Columbia students lose restaurants that once brought them together

By Anna Busalacchi, Staff Reporter

Pauly’s Pizza, located at 719 S. State St, was a staple of the South Loop for over a decade. Pauly’s was a fan favorite of the Columbia College community. Abby McFarland

As of Monday, Feb. 15, Pauly’s Pizza, 719 S. State St., is closed permanently, leaving frequenting students saddened with the unexpected closure.

Pauly’s, a local South Loop pizza hot spot, was more than just a restaurant for Columbia students. It was admired for its large portions, cheap prices and quality food.

“I will speak of Pauly’s Pizza for the rest of my life,” said Thurston Stevenson, a senior comedy writing and performance major. “I’m grateful for the memories and the food that I got there while I could; it will live on in my memories forever.”

As of Aug. 31, 2020, 163,000 businesses had closed nationwide since the pandemic began in March, and 60% closed permanently, according to Yelp’s Local Economic Impact Report.

Since its location was so close to Columbia’s campus, Pauly’s Pizza was a staple of many students’ college experience, Stevenson said. Whether to get a bite to eat or stay a while and hang out with friends, it felt like a part of the Columbia community.

Stevenson has been a customer of Pauly’s for two years and ate there one to two times every week, he said, making it a ritual to go there with friends before or after improv club.

The Chronicle made several attempts to speak to the owner, but was unsuccessful. The phone number associated with Pauly’s Pizza has been disconnected.

Unfortunately, Pauly’s Pizza is not all the South Loop and Columbia students have lost. The Panera Bread at 501 S. State St., which was connected to the University Center, closed before the Fall 2020 semester began.

Lucas Bold, a sophomore film major, commuted to class nearly every day last year and said eating at Pauly’s Pizza and Panera Bread comprised significant moments in his early adulthood.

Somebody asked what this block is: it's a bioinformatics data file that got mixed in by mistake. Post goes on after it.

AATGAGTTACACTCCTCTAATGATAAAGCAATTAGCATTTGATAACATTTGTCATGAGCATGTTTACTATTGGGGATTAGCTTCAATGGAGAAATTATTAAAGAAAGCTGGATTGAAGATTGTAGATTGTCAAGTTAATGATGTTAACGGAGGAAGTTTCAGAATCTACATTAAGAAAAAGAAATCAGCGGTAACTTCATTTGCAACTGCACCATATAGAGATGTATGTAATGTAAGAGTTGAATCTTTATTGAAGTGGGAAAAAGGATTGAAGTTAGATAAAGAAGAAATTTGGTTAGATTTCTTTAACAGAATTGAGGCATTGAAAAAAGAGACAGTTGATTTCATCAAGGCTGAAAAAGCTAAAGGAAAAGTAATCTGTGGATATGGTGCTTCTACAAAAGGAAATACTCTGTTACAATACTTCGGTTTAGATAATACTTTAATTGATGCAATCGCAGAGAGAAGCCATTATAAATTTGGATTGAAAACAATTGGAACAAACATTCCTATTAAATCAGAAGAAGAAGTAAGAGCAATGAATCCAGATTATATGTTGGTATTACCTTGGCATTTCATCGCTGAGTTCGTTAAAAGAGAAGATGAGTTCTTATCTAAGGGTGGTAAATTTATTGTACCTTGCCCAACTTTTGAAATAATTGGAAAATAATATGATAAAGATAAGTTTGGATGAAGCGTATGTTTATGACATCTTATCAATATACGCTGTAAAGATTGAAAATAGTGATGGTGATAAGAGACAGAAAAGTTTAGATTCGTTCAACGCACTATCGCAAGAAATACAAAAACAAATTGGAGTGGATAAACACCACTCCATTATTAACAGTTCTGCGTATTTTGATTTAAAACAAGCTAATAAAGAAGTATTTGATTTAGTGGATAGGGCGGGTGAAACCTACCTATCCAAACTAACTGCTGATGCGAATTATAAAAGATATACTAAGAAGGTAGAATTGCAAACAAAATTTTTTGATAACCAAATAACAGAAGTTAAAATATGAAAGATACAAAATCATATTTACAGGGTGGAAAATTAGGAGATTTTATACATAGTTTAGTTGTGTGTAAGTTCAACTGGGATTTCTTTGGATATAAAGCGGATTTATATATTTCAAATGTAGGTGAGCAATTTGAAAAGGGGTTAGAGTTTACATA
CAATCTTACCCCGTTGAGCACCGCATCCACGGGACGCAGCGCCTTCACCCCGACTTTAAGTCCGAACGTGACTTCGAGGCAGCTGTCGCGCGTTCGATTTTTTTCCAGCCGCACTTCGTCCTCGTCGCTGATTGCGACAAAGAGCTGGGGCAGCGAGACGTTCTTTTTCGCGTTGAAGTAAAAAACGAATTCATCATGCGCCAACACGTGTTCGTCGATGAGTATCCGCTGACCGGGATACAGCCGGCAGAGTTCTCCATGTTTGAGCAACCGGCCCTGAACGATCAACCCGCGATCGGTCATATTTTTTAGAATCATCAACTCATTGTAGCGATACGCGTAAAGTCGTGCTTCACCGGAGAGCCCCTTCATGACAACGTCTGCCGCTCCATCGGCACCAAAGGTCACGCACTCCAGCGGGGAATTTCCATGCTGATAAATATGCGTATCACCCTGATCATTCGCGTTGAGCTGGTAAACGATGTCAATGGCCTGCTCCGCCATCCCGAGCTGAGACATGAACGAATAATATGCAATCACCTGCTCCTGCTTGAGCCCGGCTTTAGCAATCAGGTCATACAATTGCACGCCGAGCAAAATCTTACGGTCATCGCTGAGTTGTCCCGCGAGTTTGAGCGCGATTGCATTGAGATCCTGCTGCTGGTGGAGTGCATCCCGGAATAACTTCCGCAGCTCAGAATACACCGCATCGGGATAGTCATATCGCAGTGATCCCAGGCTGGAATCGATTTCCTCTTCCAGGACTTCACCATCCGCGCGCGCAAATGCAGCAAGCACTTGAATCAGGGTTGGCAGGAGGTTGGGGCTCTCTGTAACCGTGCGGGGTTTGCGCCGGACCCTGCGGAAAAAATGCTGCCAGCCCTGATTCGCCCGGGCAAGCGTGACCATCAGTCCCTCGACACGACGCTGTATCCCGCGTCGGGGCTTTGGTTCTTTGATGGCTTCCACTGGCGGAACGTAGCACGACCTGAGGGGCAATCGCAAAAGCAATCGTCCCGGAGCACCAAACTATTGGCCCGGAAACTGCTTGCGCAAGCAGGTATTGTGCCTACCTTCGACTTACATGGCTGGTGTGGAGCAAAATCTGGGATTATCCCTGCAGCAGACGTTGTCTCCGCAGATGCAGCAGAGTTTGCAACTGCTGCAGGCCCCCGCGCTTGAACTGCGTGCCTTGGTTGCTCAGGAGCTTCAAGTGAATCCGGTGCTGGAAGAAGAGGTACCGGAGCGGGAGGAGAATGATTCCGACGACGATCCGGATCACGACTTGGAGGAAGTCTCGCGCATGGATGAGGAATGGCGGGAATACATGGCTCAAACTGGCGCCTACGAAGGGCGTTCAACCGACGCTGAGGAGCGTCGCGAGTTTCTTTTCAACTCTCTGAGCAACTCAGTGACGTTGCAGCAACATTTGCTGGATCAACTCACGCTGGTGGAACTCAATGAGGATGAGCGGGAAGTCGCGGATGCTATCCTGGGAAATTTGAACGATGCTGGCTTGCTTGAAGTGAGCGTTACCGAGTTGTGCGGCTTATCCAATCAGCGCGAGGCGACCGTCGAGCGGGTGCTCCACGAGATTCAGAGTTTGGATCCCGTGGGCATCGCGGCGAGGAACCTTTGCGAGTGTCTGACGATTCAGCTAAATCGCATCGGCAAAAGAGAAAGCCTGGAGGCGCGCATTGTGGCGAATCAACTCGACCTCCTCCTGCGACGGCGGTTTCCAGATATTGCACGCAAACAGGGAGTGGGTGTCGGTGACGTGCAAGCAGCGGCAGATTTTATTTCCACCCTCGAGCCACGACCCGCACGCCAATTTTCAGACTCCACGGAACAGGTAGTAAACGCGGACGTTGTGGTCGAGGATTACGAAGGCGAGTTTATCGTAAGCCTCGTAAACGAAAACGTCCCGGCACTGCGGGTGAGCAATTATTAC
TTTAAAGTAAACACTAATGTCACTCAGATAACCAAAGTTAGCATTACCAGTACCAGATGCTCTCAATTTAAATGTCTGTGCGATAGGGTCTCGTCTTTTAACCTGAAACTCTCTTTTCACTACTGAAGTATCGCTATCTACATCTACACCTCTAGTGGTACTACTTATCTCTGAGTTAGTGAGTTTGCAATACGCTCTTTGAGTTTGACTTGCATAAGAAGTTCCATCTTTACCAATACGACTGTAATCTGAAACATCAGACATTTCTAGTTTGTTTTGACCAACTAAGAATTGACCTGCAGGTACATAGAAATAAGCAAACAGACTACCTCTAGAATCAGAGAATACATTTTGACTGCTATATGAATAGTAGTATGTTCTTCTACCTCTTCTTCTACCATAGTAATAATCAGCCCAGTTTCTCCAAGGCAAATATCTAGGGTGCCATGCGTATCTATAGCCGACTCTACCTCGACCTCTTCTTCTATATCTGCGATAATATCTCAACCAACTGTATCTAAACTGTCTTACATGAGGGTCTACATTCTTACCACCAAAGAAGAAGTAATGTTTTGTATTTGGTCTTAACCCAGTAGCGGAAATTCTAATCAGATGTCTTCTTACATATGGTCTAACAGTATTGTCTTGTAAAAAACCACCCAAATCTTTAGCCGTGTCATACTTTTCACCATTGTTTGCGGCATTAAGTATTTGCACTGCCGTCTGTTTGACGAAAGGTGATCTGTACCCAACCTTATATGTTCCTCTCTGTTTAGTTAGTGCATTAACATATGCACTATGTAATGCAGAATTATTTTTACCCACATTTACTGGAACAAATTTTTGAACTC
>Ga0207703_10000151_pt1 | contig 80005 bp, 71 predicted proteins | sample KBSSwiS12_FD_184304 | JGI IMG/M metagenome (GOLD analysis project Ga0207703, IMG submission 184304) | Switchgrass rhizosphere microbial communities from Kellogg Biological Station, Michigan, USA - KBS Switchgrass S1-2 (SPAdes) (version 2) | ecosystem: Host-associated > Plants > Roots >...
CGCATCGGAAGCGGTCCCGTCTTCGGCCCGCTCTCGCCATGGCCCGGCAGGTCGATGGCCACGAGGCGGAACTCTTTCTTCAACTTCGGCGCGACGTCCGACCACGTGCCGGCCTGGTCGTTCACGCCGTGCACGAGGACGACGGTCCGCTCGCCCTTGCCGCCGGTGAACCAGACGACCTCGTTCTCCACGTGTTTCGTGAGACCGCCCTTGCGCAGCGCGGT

“That was the beginning of my freshman year of college when I was growing out of my nest,” he said. “[Pauly’s] and Panera Bread were always the symbols of my independence.”

In Bold’s friend group, he said there was a good-natured feud over whether they were a Pauly’s fan or an Art of Pizza fan. Bold said he preferred Pauly’s because of its friendly atmosphere.

“I’m not a regular in the sense that I went every other day, but I still was treated like a regular,” Bold said.

Pauly’s Pizza was family owned and operated for 15 years. The last day they were open was February 15, 2021. Abby McFarland

Jonah Cohn, a freshman exploratory major, and Jhonn Rusic, a freshman comedy writing and performance major, are roommates in 30 East, located at 30 E. Balbo Drive. They once went to Pauly’s five times in one week.

“Pauly’s helped us bond as roommates,” Cohn said.

While students are upset about the multiple closures, some suspect it is due to the harsh effect of the pandemic on steady business.

“I’m still in denial. I refuse to accept that [Pauly’s] has actually closed,” Rusic said. “It’s tragic that so many places like this are closing due to COVID-19.”

With fewer students living on and walking around campus this year, businesses like Pauly’s and Panera lost a significant amount of their customer base. This, compounded with insufficient government aid, has made it a challenge to remain open, as reported by the Chronicle.

Released in December, the Chicago Hospitality Grant Program aimed to relieve Chicago bars, restaurants and performance venues financially, but it has not been enough to help every establishment impacted by COVID-19 stay afloat.

The city eased COVID-19 indoor dining restrictions somewhat Jan. 31, allowing bars and restaurants to safely operate at 40% capacity, but no more than 50 individuals per space at one time, which could gradually aid struggling businesses.

Caroline Guffey, a freshman photography major, said she wished the Panera had not closed and found the Panera on North Michigan Avenue also closed.

“Every single time my friend and I go out walking, we just notice more and more stores closing,” Guffey said.